ACORN Names Former Mass AG Its Investigator
Democrat Scott Harshbarger, a lawyer whose specialties include corporate governance, will conduct the internal investigation. ACORN said the review would be "aggressive, thorough and far-reaching."
"I took over this organization in the summer of 2008 with a mandate to modernize and reform the nation's largest community organizing network," ACORN chief executive Bertha Lewis said in a written statement. "We have strengthened our systems on a number of fronts. But that process is ongoing."
ACORN said last week that it was suspending the admission of new clients into its service programs pending the outcome of its investigation and had fired several employees.
Video shot by the couple in Brooklyn appears to show ACORN employees advising the pair to lie about the source of their income or to launder the money to get housing assistance. The Brooklyn video and footage shot by the couple in other cities has been running on the Internet and television news programs for days.
The embarrassing video is the latest of ACORN's problems. Its board forced its founder out last year after his brother embezzled nearly $1 million from the organization. The money was later repaid by an anonymous donor.
Republicans, who previously accused ACORN of voter registration fraud, are calling for federal and state investigations into the group. The inspectors general for the Department of Housing and Urban Development and the Justice Department have confirmed they are investigating their agencies' involvement with ACORN.
President Barack Obama, who was endorsed as a 2008 presidential candidate by ACORN's political action committee, is among Democrats who have criticized the actions of the employees in the videos. The Democratic-controlled Congress last week began taking steps to cut off federal funding for the group.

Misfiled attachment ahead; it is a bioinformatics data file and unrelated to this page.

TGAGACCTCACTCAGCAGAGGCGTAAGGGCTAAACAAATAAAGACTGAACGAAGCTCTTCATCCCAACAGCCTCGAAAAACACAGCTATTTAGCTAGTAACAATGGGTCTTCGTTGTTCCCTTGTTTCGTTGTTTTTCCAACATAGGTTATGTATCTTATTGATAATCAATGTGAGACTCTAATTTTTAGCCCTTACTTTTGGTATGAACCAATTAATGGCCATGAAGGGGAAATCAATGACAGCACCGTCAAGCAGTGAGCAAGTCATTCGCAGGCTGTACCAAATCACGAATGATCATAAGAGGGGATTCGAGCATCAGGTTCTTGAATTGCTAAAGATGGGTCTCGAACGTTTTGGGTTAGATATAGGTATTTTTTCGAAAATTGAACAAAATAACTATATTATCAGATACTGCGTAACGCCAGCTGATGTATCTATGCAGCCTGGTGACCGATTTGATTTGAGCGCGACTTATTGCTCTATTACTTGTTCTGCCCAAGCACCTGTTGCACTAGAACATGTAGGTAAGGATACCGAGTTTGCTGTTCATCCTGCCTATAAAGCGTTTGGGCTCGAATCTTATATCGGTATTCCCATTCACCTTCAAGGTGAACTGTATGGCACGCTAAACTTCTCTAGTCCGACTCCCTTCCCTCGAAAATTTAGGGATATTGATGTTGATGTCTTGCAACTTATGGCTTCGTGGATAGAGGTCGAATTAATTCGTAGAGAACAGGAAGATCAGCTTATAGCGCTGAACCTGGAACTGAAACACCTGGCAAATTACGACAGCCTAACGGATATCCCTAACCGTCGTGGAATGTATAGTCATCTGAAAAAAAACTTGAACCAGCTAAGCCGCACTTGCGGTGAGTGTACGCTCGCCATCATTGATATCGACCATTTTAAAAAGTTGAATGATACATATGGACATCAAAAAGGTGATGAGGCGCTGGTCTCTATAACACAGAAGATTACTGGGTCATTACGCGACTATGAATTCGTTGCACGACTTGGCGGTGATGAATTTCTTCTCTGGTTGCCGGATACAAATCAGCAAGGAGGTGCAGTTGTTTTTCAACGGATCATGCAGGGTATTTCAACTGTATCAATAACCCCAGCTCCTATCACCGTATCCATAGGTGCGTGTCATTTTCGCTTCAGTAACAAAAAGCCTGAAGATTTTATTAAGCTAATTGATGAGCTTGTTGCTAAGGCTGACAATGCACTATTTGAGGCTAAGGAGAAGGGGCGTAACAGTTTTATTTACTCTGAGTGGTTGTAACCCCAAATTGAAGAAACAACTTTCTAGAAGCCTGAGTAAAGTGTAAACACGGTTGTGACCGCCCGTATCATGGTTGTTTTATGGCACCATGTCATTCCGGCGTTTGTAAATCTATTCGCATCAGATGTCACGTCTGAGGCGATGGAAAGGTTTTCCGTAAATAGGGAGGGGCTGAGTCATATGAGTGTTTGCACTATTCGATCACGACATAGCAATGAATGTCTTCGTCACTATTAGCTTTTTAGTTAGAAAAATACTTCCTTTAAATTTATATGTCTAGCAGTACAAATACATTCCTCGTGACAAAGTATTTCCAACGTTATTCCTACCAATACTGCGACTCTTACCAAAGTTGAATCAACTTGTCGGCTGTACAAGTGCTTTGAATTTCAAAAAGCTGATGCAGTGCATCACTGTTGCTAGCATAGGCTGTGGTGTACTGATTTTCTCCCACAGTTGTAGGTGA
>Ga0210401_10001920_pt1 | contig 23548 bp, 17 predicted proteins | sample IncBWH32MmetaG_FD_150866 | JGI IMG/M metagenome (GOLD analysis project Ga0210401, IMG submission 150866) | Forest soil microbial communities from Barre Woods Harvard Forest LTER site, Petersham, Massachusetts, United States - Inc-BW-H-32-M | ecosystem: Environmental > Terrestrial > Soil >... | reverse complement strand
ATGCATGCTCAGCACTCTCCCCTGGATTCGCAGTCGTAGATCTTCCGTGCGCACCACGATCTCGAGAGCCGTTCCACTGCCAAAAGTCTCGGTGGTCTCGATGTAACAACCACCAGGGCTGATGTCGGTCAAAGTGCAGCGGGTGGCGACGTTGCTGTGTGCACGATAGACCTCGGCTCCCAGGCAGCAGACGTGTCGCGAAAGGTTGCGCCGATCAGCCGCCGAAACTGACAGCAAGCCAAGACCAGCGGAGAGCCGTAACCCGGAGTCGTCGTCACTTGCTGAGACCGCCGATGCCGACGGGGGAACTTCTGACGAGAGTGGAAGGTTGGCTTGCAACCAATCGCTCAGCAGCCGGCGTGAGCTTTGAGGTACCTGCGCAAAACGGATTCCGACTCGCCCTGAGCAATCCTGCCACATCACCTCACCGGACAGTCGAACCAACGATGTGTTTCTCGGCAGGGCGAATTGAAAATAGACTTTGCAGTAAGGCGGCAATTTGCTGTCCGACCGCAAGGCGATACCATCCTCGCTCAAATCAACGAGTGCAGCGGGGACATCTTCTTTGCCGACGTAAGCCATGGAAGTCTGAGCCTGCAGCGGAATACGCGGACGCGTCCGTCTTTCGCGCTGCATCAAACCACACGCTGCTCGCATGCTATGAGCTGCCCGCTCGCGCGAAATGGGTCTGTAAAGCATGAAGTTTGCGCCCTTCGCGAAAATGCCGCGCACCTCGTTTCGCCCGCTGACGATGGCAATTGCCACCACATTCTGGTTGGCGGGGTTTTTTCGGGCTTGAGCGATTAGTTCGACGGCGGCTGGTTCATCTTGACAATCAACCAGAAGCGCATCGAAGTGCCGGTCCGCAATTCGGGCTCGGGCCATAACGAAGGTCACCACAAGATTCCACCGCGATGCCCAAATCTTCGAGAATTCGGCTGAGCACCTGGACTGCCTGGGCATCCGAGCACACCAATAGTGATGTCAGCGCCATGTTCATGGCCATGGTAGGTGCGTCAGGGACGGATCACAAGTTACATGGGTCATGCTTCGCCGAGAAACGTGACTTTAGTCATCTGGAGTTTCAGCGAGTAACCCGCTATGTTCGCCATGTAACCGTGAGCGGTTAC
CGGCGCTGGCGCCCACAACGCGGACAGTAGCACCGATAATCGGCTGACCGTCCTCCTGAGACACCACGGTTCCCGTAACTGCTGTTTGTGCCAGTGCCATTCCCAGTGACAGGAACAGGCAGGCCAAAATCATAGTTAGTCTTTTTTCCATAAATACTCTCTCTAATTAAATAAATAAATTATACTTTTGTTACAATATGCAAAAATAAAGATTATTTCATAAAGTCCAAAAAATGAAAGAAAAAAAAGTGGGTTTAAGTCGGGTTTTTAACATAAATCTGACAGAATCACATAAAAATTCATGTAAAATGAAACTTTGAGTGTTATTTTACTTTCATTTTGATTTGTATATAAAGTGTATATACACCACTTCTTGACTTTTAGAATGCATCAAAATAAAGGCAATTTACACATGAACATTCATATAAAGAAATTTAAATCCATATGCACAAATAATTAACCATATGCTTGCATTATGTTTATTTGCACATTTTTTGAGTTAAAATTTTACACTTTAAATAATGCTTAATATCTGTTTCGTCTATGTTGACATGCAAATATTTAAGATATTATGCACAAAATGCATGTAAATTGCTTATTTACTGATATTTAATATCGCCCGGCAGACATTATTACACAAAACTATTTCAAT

ACORN has condemned the actions of the two employees who appeared in the Brooklyn footage, but also contends parts of the video shot there and elsewhere by the hidden-camera couple were manipulated.
Harshbarger's inquiry will include ACORN's housing program, tax preparation program and other public service work such as screening for benefits like food stamps.
Harshbarger was Massachusetts attorney general in the 1990s. He later ran unsuccessfully for governor before becoming head of the government watchdog group Common Cause, where he pushed for tougher campaign finance laws.
Harshbarger currently is an attorney in Boston with the law firm Proskauer Rose LLP, where his specialties include corporate governance and corporate defense and investigations. He was a fundraiser for former North Carolina Sen. John Edwards' 2008 presidential campaign, and donated $2,800 to Obama's campaign after Edwards left the race.
ACORN is short for the Association of Community Organizations for Reform Now.